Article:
Everyone can relate to this. You're in class, at work, waiting for something... you look at the clock and that first second that goes by seems to take forever. Then every second after that appears to progress normally. Why is that?
This is due to a phenomenon called saccadic masking or saccadic suppression. A saccade is the rapid movement of your eyes from one point of attention to another. To demonstrate this to yourself, hold out your two thumbs in front of you, and try to move your eyes smoothly from your right thumb to your left. You'll notice that your eyes don't move smoothly. Instead, they jump to points between your two thumbs along the way.
Saccades allow us to make a mental map of our surroundings and all the points of interest within it. This is because the part of your retina directly behind your pupil, the fovea is packed with receptors that enhance visual acuity.
|Cross-section of the eye, Wikimedia.
When you look around, your eyes don't span smoothly across the scene in front of you. Instead they move in saccades, quickly directing your fovea from one object of interest (the sharp corner of that table that you don't want to walk into) to another (that cute guy/girl waiting for you at the other end of the room). Saccades also occur when focusing on the details of a single image, as demonstrated by these eye movement traces of subjects as they examined the bust of Nefertiti.
What you don't notice in between these saccades is well, anything. The saccade itself is so fast that your brain doesn't have enough time to process the information coming to it to make a clear image. A blurry image isn't too helpful and would probably just give you motion sickness. In fact, the shaky "hand-held" camera effects in the movie Cloverfield did just that to many of its viewers.
So then what does your brain do with the information sent to it during a saccade? Nothing; this is what is meant by the terms, saccadic suppression and saccadic masking mentioned earlier. Even though the eyes are sending information to the brain, the brain does not process the information, leaving you effectively blind during a saccade. However, saccades are not so fast that you wouldn't notice the lapse in vision. What's going on? You don't actually perceive being blind during a saccade but you also don't see the blurry image, so what are you seeing?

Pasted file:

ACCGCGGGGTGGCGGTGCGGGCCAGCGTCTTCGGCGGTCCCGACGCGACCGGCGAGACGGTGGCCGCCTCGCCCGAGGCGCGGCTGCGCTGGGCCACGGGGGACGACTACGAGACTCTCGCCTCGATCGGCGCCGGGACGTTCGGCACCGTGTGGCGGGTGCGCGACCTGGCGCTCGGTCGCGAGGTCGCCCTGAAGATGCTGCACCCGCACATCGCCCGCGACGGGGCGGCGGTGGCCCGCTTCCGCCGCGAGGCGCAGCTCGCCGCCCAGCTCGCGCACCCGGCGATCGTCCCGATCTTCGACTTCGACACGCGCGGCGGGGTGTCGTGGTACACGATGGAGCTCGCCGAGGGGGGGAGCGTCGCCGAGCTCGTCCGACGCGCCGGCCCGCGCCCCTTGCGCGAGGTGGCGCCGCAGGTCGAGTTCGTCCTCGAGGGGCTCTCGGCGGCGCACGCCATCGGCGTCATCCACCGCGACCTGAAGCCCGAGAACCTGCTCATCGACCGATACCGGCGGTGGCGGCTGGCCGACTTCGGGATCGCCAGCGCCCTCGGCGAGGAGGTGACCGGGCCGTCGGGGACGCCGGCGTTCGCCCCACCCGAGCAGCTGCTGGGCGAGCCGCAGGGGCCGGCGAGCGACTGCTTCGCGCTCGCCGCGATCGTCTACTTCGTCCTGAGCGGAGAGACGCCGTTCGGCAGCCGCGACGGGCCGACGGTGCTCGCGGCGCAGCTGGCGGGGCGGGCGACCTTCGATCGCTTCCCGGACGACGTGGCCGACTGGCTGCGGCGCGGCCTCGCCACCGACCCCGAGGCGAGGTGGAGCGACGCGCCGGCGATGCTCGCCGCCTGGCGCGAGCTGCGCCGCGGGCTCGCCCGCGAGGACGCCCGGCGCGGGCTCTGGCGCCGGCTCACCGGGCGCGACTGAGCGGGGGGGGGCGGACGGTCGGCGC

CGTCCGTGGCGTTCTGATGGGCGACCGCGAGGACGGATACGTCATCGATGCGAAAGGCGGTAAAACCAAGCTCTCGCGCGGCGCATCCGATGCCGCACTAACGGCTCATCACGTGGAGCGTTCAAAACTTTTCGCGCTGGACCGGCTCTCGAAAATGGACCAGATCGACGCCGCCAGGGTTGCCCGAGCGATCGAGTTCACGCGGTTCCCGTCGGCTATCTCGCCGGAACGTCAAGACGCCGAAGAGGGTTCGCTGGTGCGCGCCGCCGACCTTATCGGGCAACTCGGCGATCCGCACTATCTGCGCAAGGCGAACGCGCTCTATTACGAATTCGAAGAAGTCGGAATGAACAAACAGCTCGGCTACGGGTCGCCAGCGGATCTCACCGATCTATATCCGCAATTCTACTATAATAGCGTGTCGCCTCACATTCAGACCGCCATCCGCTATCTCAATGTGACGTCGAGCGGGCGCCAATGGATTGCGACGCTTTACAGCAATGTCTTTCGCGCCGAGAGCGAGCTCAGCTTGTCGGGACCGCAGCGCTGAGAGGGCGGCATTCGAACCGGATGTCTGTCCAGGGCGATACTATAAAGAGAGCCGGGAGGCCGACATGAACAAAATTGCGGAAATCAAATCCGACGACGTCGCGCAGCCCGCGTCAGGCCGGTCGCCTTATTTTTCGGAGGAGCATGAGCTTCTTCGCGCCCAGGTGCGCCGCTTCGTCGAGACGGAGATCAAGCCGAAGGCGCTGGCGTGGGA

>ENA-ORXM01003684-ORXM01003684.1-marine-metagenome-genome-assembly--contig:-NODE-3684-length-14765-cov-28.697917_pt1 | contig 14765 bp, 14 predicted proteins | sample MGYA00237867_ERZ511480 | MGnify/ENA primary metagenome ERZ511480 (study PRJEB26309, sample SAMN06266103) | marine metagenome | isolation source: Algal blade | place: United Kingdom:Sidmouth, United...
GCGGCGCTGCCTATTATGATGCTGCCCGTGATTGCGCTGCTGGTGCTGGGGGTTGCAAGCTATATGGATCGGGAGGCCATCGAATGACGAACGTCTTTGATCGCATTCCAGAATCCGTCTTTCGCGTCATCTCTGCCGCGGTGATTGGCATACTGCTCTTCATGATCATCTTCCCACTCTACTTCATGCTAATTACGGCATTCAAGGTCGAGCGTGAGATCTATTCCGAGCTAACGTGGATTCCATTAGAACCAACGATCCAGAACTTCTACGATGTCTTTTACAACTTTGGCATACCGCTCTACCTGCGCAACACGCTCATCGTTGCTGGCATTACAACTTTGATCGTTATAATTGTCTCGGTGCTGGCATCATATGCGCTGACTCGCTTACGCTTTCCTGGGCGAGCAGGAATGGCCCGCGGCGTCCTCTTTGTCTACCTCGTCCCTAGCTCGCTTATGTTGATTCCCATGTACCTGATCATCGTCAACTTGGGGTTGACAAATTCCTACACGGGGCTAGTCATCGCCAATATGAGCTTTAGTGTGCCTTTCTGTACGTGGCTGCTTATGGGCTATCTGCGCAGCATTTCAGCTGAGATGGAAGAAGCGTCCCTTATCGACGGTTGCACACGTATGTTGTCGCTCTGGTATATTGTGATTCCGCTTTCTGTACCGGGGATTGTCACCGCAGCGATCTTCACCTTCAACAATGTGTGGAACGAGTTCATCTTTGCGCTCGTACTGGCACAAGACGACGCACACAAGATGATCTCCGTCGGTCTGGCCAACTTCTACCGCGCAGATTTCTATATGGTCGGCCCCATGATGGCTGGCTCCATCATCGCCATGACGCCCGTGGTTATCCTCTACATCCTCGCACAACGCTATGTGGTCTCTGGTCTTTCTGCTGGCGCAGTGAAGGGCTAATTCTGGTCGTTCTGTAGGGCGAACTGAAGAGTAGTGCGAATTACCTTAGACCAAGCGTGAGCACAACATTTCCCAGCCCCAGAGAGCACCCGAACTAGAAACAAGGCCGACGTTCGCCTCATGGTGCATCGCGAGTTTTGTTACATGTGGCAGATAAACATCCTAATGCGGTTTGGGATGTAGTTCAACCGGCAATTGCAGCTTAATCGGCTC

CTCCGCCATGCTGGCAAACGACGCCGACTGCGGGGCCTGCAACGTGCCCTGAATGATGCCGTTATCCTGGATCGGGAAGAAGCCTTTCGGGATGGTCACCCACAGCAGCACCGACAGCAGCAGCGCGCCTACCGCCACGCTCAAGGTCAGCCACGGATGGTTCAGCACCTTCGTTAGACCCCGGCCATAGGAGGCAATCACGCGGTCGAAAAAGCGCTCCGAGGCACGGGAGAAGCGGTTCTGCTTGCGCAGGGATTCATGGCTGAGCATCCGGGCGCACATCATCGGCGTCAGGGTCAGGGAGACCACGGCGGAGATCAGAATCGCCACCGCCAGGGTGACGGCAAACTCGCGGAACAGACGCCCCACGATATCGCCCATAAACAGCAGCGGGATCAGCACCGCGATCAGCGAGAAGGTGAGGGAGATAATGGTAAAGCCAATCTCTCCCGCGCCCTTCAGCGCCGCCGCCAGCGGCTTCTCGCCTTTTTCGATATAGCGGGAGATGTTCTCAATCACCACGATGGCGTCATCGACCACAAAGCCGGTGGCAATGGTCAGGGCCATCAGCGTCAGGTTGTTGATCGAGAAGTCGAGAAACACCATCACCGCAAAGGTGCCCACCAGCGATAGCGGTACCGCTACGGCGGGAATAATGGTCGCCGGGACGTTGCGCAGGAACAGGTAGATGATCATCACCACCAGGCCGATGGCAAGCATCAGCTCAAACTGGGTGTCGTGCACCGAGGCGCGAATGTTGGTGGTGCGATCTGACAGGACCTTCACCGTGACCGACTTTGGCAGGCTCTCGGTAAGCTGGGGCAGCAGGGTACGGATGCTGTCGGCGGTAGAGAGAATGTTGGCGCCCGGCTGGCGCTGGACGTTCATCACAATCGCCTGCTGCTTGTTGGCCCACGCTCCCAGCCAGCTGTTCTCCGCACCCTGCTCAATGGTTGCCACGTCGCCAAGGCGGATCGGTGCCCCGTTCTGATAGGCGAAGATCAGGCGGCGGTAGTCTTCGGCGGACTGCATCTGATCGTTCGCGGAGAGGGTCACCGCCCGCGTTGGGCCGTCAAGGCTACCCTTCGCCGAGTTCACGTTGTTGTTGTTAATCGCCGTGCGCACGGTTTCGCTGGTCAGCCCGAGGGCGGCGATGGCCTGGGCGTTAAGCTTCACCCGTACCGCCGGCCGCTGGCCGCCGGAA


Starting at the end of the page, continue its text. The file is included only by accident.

It turns out that once you've fixed your fovea on an object, your brain actually tells you that you've been looking at it from the beginning of the saccade. You don't notice this difference in timing at all, unless of course that object of your gaze actually keeps time. So even though you're focused on the clock for only a second, your brain is telling you that you've been focusing on the clock for the 1,000 milliseconds it takes the second hand to move plus the time it took for your eyes to move to the clock.
On average, a saccade takes about 100 milliseconds, or about 10% of one second. So if you happen to look at a clock right at the beginning of a new second, it will appear to take 10% longer than normal, resulting in the famous illusion known as Chronostasis, or the stopped clock illusion.